I haven't used them much but they seem pretty decent - they came with standards and they have nice insulators on the frame and the standards to prevent body heat from throwing stuff out of whack. Some of the nicer micrometers come with tiny little insulators that are hard to keep a hole of, but these have the insulation pad over the entire side of the frame so its easy to hold.

                Not sure about the mechanical digital ones - i always think they look goofy and not very accurate, but i'm sure thats not true. Thats just a purely asthetic statement!

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                • #9
                  I mostly use a Starrett 0-1" micrometer that I bought used, quite a few years ago. It's still a good micrometer.

                  At one point when I was working in high tech and actually had money, I bought a new Starrett 1-2".

                  Over the years I've picked up used Starrett 2-3" and 3-4". Since I use them infrequently, I decided "good used" was good enough, and it has been.

                  All except the 3-4" have the 0.0001" vernier and carbide faces.

                  I've got both friction thimble and ratchet, and of the two I think I favor the ratchet type slightly. Mostly I don't bother with either one and go buy "feel."

                  Being somewhat of a Luddite, I've avoided any of those newfangled electronic gizmos.

                  A machine shop friend of mine, a professional machinist, likes Lufkin micrometers. They're no longer made, of course, but "good used" are available. Others are partial to Brown & Sharpe.
                  ----------
                  Try to make a living, not a killing. -- Utah Phillips
                  Don't believe everything you know. -- Bumper sticker
                  Everybody is ignorant, only on different subjects. -- Will Rogers
                  There are lots of people who mistake their imagination for their memory. - Josh Billings
                  Law of Logical Argument - Anything is possible if you don't know what you are talking about.
                  Don't own anything you have to feed or paint. - Hood River Blackie

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                  • #10
                    Being somewhat of a Luddite, I've avoided any of those newfangled electronic gizmos.
                    You know, that pretty much sums it up for me too. I really dont like electronic stuff if i can avoid it - which is weird since i kinda grew up with it.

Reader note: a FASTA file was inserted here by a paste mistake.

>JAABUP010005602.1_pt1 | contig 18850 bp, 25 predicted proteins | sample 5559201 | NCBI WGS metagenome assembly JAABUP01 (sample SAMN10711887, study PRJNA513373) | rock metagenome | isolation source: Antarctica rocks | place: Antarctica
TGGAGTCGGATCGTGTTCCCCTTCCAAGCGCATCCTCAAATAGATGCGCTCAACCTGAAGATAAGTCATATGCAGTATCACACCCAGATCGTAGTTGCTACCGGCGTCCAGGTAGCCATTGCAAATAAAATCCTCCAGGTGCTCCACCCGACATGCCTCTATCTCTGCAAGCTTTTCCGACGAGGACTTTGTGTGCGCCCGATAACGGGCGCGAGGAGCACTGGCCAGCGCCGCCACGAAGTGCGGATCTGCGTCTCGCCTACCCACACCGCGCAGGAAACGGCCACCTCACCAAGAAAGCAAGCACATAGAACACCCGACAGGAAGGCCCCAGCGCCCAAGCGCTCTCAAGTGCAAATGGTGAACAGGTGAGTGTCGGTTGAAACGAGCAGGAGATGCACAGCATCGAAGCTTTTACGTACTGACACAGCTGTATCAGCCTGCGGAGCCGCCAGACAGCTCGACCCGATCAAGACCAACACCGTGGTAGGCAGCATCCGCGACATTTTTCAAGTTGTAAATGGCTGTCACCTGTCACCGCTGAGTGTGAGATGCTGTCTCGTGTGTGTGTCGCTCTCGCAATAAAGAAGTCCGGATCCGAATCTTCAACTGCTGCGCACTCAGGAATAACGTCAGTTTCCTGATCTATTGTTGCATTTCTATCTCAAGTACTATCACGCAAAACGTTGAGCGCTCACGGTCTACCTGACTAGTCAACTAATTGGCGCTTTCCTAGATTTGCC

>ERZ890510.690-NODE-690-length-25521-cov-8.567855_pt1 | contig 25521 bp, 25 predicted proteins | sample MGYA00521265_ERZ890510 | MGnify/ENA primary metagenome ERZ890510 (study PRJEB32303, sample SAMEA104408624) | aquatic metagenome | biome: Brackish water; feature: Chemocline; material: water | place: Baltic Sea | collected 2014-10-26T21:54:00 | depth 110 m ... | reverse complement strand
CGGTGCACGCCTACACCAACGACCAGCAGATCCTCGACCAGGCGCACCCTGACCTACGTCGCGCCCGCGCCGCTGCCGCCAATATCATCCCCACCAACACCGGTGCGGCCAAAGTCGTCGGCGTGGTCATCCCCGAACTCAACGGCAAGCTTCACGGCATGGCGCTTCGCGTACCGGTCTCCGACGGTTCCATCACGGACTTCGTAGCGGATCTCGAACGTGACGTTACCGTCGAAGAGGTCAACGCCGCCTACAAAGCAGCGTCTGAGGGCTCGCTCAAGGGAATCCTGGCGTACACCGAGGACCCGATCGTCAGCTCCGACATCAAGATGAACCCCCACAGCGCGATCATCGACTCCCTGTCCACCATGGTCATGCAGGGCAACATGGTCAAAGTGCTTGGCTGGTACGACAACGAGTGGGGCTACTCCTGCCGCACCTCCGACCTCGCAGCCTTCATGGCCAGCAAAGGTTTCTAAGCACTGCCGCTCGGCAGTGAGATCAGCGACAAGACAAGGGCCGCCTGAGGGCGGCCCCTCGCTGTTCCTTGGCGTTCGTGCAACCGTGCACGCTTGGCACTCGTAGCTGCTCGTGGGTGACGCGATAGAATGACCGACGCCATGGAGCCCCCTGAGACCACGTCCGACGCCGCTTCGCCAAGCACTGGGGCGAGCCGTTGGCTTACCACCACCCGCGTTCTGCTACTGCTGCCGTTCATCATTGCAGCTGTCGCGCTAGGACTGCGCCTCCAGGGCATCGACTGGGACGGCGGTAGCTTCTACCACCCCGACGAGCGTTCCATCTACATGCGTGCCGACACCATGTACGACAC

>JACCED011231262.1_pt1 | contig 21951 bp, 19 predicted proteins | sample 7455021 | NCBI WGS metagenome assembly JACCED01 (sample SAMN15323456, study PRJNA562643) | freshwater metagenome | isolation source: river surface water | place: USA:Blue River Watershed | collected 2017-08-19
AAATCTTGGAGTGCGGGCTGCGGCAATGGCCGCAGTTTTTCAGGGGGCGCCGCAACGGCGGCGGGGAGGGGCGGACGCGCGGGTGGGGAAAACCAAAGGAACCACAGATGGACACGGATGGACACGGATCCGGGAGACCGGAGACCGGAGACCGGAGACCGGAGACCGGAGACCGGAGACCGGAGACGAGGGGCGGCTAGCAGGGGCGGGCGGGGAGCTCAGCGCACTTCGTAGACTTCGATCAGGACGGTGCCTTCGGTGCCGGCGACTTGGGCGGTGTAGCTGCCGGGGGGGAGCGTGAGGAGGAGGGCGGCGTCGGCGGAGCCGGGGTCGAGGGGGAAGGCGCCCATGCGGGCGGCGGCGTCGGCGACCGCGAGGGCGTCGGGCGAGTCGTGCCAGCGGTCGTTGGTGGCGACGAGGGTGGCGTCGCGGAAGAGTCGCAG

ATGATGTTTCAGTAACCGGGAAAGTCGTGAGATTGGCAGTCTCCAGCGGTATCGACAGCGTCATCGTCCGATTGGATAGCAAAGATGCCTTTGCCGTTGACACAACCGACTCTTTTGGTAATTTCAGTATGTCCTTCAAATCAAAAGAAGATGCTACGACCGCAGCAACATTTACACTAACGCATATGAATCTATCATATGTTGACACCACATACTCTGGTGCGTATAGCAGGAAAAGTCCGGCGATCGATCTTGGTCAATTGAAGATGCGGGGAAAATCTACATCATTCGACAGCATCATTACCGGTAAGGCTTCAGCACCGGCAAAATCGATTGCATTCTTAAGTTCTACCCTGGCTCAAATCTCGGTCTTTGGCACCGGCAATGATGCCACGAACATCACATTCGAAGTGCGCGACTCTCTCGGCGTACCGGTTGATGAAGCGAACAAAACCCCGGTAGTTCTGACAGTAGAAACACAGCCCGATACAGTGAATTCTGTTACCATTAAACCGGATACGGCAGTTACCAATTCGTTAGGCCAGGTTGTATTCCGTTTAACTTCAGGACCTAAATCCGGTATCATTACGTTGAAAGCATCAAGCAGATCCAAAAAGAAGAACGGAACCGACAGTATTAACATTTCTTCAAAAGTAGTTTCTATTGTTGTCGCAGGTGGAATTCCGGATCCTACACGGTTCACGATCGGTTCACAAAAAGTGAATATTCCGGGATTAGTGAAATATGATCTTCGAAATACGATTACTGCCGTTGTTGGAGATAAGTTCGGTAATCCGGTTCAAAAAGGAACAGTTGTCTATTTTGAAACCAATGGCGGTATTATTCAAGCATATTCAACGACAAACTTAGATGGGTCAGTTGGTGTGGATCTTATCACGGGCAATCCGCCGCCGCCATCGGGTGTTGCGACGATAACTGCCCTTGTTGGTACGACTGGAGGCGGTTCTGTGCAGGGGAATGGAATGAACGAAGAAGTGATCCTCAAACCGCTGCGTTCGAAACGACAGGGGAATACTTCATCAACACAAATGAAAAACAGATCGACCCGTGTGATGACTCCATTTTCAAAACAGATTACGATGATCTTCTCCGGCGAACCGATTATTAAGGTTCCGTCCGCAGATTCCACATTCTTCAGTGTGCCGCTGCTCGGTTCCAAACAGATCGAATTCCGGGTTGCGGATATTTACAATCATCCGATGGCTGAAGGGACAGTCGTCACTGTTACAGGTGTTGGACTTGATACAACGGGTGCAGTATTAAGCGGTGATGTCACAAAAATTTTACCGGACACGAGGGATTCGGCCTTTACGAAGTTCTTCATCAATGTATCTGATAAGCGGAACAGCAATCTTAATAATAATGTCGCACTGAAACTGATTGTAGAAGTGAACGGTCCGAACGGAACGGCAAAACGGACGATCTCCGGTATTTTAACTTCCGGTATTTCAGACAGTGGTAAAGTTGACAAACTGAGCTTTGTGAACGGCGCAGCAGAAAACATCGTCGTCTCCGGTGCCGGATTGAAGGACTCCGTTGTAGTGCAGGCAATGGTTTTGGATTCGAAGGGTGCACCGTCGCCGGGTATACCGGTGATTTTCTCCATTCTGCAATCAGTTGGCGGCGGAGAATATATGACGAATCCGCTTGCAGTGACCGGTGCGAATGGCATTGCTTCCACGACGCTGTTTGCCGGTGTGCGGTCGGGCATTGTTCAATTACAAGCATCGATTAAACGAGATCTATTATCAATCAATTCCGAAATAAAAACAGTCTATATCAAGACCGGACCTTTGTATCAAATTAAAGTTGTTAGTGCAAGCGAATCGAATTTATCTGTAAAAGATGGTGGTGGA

I guess i should point out that those craftsman ones had carbide faces and etc.

                    Maybe its because i'm a rookie, but i found that the friction ones are dependent upon "feel" just to a lesser degree than if you just turn in it normally. I've noticed differences when measuring standards of +/-.00015 (the last digit being estimated, obviously) with friction because i can squeeze the thimble a little bit and get a smaller reading. For that reason, i like the ratchet ones. I dunno - maybe i'm doing something wrong... on the other hand .0001 isn't too bad

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                    • #11
                      I've accumulated a selection, I use various for different things.

                      I've got analog (not electro) digitals from Mitu in replaceable anvil and standard 0-1 configs. Very nice and easy to read. Digi to 0.001, and regular marks with vernier to 0.0001 if you want/need it. I tend to grab these somewhat frequently just because it doesn't take any thought to use, and they are pretty much dead on with less chance of a miss-read. Also MUCH easier and definitely the "go to" mic if the reading must be taken "in place" for some reason, and lighting/angle is bad.

                      But, I have a slant line B&S mics ranging from 0-3" that I can't seem to leave alone. Even the 0-1 that I could use the Mitu standard anvil for, I am actually more likely to grab the B&S than the Mitu (unless the Mitu is already out). I can't really explain it, but for some reason I like (and trust?) the B&S more.